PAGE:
13 Reasons Why Confronting Conversation Needs To Keep Rolling In Season Two

CONTENT WARNING: This article discusses suicide in conjunction with the television show 13 Reasons Why. If this causes distress, please contact Lifeline on 13 11 14.

Season Two of Selena Gomez’s widely scrutinised series 13 Reasons Why began filming this week, sparking a number of theories as to what controversial topics fans can expect from the upcoming season.

Clay (Dylan Minnette) listens to Hannah’s tapes. Image credit: moviepilot

Christian Navarro who plays Clay’s quasi-guardian angel, Tony Padilla, tweeted confirmation of his return to set for the upcoming season.

A teaser trailer for the new season was posted on the official 13 Reasons Why Twitter account last month, featuring flashes of iconic locations such as Liberty High, Monet’s and Baker’s Drug Store. The teaser fades to black as a red ‘play’ button flickers onscreen – does this mean there is more to Hannah’s story?

While Brian Yorkey (who adapted Jay Asher’s novel for screen) promises the second season isn’t out to villainise Hannah, he hints that there are two sides to every story and the narrative will continue through the other characters.

It’s difficult to visualise how this move won’t undermine the very essence and impact the first season sought to accomplish. Hannah was a mouthpiece for silent sufferers of mental illness and depression, and this ‘thirteen sides to every story’ narrative could potentially undercut the programs overt message of enabling an open and judgement-free conversation for those seeking assistance.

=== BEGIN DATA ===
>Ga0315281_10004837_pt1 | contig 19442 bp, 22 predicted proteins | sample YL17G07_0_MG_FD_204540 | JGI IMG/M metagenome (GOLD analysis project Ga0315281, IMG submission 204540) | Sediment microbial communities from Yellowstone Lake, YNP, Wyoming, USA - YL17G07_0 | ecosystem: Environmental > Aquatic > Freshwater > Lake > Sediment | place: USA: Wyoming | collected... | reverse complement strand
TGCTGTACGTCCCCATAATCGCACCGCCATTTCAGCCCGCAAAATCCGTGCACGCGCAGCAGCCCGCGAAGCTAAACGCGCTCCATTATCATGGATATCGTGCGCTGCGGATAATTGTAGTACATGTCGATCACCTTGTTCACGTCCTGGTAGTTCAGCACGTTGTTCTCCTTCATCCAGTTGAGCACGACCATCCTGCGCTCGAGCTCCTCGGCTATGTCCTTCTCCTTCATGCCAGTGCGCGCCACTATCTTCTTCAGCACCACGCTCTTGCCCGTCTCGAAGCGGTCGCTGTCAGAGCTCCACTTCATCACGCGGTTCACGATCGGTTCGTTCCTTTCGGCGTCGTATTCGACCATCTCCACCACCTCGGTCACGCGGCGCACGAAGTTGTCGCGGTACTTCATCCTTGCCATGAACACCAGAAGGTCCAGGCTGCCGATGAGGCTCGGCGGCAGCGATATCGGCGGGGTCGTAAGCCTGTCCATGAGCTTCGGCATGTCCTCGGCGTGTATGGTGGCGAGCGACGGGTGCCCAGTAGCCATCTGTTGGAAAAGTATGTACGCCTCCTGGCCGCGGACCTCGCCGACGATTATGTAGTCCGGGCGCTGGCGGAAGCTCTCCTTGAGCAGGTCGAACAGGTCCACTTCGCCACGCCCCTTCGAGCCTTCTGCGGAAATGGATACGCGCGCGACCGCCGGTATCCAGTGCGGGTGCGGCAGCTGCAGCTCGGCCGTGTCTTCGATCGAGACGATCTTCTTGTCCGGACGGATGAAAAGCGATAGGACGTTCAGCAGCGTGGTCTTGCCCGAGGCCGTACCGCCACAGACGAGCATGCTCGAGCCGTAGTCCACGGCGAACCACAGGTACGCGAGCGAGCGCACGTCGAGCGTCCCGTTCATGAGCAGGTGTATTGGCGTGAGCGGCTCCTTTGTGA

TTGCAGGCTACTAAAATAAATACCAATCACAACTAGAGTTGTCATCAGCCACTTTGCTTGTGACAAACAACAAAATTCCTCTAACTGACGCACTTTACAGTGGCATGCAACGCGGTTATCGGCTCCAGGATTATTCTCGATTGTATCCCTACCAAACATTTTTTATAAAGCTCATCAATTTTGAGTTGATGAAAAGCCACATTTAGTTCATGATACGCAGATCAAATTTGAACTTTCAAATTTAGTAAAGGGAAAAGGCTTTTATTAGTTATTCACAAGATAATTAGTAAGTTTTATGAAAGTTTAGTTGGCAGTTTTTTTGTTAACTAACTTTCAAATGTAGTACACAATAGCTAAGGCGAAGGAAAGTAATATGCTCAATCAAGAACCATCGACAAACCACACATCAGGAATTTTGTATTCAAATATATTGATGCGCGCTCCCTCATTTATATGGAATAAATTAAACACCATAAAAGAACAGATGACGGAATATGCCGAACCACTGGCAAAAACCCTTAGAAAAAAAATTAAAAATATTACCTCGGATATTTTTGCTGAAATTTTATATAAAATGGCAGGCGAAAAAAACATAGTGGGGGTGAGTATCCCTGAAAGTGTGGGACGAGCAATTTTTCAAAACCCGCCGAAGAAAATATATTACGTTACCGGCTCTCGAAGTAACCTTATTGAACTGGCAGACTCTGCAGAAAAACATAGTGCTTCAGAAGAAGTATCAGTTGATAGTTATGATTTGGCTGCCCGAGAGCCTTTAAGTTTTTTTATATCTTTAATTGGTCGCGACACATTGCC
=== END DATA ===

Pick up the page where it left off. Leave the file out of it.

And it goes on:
Critics have been quick to question whether a second season would diminish the deferential finality of Hannah’s death, instead attempting to offer an unprecedented resolution to her tormentors.

Miles Heizer plays Alex Standall in 13 Reasons Why. Image credit: Netflix

While 13 Reasons Why has come under intense scrutiny for its graphic depiction of suicide, the show has certainly earned praise for opening a dialogue for confronting subject matter such as consent, rape, cyberbullying and substance abuse. Nick Scheff, a writer for 13 Reasons Why, penned an eye-opening op-ed for Vanity Fair explaining why he felt it necessary the show accurately depict the protagonist’s suicide.

It seemed to me the perfect opportunity to show what an actual suicide really looks like—to dispel the myth of the quiet drifting off, and to make viewers face the reality of what happens when you jump from a burning building into something much, much worse.

Katy Perry’s recent candid confession of past suicidal thoughts only affirms that this confronting conversation must be kept rolling on a public platform.

Regardless of whether the upcoming season supplements Hannah’s story, Scheff instils hope that 13 Reasons Why will continue to portray the harsh, often undocumented realities experienced in early adolescence and beyond.

We need to keep talking, keep sharing, and keep showing the realities of what teens in our society are dealing with every day. To do anything else would be not only irresponsible, but dangerous.

Season Two of 13 Reasons Why is expected to premiere in 2018, on Netflix.